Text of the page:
Improving retention of clients on antiretroviral therapy through expert patients: Involving people living with HIV in Alebtong District, Northern Uganda

The World Health Organization’s (WHO) Integrated Approach to HIV Prevention, Care, and Treatment (IMAI) recommends adoption of people living with HIV (PLHIV) as community health workers (CHWs) to track patients who have not appeared at the clinic for at least three months (lost to follow-up [LTFU]) through contact tracing (home visits).

Since February 2015, the USAID Applying Science to Strengthen and Improve Systems (ASSIST) project has supported 137 health facilities in 15 northern Uganda districts to implement strategies to engage CHWs to ensure retention of HIV positive clients who are lost to follow up using a quality improvement (QI) approach. ASSIST, in collaboration with the district and health facilities in Alebtong District initiated a QI project to track and re-activate care for PLHIV who had not been seen in the clinic for at least three months at five antiretroviral therapy (ART) centers.

A baseline assessment conducted in January 2016 found only 88% (2591/ 2921) ever enrolled clients were active in care. Facility QI teams came up with an improvement aim to return 100% of the LTFU clients within 3 months and tested changes like: reviewing the ART registers and generating lists of LTFU clients; and assigning each lost client to be followed up by community linkage facilitators (CLF) who reside in the same or nearby village. Results received in April-June 2016 showed that of the 330 LTFU clients, 262 (79%) had been found alive and not on treatment and were brought back to care, 54 (19%) had self-transferred, and 12 (4%) had died. Involving expert clients to track LTFU from their own villages can help to bridge gaps related to retention rates and clients without additional human and financial resources.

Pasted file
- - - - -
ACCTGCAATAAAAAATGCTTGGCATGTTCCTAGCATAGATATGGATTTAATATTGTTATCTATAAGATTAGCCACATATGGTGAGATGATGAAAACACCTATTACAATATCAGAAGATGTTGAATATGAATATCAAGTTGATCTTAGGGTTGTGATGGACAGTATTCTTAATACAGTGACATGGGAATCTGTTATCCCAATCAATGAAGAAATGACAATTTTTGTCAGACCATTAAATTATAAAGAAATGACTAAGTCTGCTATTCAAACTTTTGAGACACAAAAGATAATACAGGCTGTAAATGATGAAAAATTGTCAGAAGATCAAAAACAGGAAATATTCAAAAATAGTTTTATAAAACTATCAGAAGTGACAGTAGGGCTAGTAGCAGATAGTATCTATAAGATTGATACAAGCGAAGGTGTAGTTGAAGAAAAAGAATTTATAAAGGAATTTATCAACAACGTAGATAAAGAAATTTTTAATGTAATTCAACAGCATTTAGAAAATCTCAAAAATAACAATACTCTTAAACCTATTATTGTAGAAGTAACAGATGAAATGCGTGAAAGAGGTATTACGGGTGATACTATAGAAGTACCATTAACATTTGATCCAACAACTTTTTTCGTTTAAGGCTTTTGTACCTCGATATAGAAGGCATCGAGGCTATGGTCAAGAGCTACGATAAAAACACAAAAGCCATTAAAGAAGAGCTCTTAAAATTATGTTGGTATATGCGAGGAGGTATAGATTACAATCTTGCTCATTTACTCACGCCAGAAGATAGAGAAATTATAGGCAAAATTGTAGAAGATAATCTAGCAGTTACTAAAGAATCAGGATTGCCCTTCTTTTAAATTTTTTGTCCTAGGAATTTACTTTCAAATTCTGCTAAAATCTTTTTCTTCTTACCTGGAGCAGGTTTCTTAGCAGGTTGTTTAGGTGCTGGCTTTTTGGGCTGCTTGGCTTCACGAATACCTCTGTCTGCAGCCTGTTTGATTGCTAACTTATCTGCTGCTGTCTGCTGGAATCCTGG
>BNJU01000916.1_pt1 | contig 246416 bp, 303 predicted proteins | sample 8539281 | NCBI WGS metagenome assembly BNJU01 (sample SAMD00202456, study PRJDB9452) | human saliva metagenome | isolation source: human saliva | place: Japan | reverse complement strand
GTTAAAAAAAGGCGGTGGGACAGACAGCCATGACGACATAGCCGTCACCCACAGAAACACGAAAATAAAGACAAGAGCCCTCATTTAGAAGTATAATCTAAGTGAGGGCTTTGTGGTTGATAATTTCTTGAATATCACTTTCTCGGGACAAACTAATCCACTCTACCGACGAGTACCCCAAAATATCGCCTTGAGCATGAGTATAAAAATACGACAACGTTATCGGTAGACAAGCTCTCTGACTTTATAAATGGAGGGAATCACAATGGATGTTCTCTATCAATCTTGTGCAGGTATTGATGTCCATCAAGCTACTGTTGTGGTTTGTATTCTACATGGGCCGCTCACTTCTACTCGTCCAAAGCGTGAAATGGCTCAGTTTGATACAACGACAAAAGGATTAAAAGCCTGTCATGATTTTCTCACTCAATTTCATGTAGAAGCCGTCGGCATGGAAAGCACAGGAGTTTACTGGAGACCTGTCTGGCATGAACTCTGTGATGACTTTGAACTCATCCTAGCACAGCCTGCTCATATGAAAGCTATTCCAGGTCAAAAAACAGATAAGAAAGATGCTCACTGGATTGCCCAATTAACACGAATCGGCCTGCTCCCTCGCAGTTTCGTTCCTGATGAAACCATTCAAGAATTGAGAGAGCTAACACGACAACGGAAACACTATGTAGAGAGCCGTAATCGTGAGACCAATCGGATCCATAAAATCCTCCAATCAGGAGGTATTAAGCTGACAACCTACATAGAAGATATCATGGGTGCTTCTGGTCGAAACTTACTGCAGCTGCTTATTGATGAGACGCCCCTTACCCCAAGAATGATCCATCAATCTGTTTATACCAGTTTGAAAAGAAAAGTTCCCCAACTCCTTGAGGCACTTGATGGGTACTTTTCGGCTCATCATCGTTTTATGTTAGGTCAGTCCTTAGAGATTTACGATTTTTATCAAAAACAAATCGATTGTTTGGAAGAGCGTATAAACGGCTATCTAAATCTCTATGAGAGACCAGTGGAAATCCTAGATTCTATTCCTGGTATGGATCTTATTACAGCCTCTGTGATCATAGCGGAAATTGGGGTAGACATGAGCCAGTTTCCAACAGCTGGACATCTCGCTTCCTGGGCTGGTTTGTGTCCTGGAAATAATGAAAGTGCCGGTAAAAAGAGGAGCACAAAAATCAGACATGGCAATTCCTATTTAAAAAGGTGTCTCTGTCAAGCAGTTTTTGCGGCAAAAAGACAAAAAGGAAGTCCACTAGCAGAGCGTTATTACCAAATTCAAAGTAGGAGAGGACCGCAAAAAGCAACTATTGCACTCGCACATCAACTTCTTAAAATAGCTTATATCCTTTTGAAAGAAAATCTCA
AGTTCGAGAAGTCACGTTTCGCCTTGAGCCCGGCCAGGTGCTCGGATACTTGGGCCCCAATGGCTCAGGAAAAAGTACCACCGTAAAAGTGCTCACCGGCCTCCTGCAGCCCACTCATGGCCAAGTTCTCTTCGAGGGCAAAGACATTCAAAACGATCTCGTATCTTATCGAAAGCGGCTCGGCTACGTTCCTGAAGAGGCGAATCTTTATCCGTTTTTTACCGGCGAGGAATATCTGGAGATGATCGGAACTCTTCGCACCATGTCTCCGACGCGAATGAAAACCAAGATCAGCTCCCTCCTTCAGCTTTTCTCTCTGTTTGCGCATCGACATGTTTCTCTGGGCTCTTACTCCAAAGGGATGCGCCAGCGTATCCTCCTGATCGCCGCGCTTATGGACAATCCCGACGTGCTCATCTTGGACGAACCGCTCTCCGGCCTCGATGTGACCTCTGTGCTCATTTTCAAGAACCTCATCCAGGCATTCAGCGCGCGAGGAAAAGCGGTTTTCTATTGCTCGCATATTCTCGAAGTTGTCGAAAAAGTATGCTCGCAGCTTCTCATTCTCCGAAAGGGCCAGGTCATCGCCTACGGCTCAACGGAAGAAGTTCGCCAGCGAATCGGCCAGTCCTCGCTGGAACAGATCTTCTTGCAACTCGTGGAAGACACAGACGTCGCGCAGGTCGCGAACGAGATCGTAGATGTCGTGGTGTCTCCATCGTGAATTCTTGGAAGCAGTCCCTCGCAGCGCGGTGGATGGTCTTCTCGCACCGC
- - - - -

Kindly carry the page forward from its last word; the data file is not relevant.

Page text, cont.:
Read the full case study here.


Read how David, an expert patient is taking lead in securing a future of people living with HIV at Rachuonyo patient support center in Kenya.


ASSIST publication: 
ASSIST publication
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